Does A Good SOTU Response Exist? Yes — See Clinton

Look guys, public speaking is hard. We all get a little bit nervous in front of audiences, and when that audience is the entirety of the United States, there is, understandably, a lot of pressure. So maybe we can cut our politicians a little bit of slack when they botch their speeches, but when it comes to Joni Ernst's response to the State of the Union, a little bit of slack just won't cut it — she needed everything to just go limp. (Maybe that would've made her speech a little less wooden.) Of course, we weren't sure what to expect from the freshman senator from Iowa (who first became famous for castrating hogs). But we definitely could not have anticipated her emphasis on bread bag shoes and her biscuit-making experience at Hardee's.

Sen. Ernst, I've just gotta say it — that response was not great. But in your defense, the GOP seems to be suffering from a State of the Union address curse of some sort. In fact, none of the last six Republicans who have been tasked with the difficult follow-up speech have fared well — after all, one will soon be making friends in prison. (Best of luck to you, former Virginia Governor Bob McDonnell.) Here's a rather un-fond walk down memory lane, and a revisitation of the graves of bad GOP responses (and political careers) past.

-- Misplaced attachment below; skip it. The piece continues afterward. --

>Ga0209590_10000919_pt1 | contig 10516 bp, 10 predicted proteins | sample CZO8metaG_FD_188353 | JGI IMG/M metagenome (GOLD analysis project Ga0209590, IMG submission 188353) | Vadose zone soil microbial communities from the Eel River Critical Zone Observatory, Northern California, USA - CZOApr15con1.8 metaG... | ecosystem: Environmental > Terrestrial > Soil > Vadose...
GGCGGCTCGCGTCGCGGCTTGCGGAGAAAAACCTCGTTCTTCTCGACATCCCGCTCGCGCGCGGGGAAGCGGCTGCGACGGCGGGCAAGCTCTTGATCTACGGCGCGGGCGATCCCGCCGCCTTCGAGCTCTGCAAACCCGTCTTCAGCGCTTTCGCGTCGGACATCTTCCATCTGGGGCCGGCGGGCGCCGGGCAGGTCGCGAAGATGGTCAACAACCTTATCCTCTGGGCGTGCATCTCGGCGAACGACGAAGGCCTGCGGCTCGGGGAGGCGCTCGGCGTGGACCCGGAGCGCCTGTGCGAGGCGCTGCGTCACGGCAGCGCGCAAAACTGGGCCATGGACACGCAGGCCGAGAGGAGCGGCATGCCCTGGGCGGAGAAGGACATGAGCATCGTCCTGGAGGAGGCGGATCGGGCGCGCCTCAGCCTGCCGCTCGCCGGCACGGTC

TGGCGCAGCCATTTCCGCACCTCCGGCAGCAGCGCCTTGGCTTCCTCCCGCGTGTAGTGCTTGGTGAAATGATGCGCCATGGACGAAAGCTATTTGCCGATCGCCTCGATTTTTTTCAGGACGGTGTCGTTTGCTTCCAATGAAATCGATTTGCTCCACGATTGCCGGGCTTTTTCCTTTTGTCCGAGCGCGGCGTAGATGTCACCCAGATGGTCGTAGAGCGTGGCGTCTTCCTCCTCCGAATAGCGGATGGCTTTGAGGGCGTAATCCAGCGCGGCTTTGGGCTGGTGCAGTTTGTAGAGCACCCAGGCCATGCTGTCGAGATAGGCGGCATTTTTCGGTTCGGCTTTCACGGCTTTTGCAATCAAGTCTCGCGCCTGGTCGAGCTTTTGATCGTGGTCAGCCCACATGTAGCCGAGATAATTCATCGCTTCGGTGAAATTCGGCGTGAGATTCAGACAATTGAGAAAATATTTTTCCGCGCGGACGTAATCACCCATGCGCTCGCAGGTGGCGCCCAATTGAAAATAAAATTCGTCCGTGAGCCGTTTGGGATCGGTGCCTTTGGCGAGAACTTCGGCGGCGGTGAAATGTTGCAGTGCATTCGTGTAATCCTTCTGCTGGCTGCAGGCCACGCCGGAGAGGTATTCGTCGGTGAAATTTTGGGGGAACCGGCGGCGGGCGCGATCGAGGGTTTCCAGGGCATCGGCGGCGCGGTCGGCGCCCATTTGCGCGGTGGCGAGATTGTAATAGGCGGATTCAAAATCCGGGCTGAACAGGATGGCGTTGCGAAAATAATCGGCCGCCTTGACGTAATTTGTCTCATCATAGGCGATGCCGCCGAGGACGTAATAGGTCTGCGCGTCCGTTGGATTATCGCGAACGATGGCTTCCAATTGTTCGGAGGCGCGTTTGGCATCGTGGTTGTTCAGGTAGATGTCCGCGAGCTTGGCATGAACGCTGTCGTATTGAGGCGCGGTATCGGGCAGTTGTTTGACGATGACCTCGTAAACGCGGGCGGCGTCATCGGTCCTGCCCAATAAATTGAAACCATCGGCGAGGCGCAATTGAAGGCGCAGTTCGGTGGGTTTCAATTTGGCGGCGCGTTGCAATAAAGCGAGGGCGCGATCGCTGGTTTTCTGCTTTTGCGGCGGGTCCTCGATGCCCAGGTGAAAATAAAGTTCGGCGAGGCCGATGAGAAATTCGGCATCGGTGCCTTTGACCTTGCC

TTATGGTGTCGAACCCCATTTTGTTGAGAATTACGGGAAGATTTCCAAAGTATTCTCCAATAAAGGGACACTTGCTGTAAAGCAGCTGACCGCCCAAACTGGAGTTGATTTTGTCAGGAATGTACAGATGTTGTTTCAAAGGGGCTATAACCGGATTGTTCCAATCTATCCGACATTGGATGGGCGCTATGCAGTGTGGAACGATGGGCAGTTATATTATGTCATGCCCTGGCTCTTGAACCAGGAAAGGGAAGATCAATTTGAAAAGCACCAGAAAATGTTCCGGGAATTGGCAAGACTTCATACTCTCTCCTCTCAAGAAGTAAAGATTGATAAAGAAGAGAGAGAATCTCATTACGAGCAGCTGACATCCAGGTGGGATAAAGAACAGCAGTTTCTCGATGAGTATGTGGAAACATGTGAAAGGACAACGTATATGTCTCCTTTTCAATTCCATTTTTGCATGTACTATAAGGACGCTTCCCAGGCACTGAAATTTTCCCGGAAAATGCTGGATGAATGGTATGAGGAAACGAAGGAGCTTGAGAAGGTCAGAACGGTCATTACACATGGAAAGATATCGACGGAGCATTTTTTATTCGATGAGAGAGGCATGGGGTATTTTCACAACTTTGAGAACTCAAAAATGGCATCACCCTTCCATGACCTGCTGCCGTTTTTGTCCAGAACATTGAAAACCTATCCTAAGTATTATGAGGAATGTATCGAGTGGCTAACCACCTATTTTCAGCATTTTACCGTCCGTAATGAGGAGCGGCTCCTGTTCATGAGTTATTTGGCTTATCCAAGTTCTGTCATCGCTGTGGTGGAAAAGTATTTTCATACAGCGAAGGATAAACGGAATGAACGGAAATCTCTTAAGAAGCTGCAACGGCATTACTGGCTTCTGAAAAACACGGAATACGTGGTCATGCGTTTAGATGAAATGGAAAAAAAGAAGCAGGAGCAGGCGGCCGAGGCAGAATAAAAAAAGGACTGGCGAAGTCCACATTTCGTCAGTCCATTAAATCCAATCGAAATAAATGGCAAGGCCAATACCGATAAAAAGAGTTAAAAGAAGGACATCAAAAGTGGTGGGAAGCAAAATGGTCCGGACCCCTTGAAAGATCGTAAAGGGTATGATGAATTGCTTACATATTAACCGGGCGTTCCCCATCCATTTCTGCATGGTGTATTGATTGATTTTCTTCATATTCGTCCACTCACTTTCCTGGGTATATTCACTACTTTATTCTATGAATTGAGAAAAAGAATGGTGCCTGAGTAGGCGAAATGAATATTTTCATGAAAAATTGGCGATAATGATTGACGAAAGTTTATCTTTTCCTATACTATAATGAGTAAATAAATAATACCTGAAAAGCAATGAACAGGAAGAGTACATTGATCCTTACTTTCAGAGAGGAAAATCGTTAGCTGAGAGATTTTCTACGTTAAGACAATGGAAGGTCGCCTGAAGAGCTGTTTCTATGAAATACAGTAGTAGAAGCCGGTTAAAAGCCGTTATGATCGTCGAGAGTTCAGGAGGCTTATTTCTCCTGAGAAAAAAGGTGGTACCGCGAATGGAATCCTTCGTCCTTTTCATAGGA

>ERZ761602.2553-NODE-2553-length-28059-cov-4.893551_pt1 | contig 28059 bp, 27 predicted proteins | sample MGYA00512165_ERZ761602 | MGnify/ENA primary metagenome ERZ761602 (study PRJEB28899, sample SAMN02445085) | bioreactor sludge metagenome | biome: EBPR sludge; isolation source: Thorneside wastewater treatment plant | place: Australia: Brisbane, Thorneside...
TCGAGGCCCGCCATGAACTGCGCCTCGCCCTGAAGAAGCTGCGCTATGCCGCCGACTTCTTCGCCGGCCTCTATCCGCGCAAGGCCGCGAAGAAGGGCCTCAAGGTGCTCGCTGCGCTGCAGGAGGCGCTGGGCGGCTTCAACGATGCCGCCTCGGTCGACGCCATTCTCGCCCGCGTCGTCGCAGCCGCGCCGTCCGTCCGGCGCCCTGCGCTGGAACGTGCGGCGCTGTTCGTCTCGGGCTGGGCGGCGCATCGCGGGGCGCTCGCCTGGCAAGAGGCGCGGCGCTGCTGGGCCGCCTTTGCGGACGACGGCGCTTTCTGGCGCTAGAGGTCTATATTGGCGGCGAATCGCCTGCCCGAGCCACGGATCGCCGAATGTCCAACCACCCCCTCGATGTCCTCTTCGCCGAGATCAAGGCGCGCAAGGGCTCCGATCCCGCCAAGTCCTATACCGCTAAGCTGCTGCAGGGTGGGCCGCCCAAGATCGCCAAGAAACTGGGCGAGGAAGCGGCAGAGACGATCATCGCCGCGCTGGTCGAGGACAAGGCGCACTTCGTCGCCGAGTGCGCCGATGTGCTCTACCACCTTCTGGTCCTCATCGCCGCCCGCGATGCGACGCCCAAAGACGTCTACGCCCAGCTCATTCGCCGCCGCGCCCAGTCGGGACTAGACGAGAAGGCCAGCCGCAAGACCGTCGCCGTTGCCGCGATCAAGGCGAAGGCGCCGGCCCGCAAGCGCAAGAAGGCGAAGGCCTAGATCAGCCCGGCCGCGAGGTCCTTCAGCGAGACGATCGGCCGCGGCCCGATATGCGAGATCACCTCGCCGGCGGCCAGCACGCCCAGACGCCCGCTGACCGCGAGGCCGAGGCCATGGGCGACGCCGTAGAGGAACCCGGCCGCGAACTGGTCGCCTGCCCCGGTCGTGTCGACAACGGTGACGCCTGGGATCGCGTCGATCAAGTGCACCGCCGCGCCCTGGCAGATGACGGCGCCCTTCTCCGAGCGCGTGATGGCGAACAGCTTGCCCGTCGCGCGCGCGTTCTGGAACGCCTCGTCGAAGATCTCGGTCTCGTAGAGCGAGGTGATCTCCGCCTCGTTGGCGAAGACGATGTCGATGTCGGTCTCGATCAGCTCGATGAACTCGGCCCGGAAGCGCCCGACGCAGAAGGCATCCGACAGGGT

The Inception Of The Curse — Bobby Jindal

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The terrible trend began in 2009 when Louisiana Governor Bobby Jindal, who was then considered a rising star in the Republican Party, gave a phenomenally uninspiring speech that was universally panned as one of the worst responses to a State of the Union address in recent memory. He was described as "over-coached and over-rehearsed" by CNN Senior Political Correspondent Candy Crowley, and on Twitter, conservative columnist Amanda Carpenter proclaimed, "Some conservative needs to start a campaign to fire whoever wrote this cheesy response and coached him to talk like this. I can't watch."

Apparently, much of Jindal's state agreed with Crowley and Carpenter, and his gubernatorial approval ratings have since plummeted. His political career, once considered to be moving along an upward trajectory, has, at best, stagnated.

The Curse Continues (And Worsens) — Bob McDonnell

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Maybe there was nothing terribly wrong with then-Virginia Governor Bob McDonnell's 2010 response to Obama's annual speech, but you know what is terribly wrong? Corruption.

The former governor was recently convicted of no fewer than 11 counts of corruption, and subsequently sentenced to prison — a very different sort of "big house" from the governor's mansion to which he and his wife had become accustomed.

Not Much Better — Paul Ryan

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The GOP tried a different tactic with Tea Party darling (and economic whiz kid) Paul Ryan, who stepped in to attempt to fill remarkably small shoes in 2011. Again, there was nothing particularly wrong with his speech (not that it was all that memorable either), but he was unable to capitalize on any potential soft power he may have garnered with his response. Ryan, of course, ran unsuccessfully with Mitt Romney in 2012 against Obama and Biden, and will not be seeking the highest office in the land in the upcoming election cycle.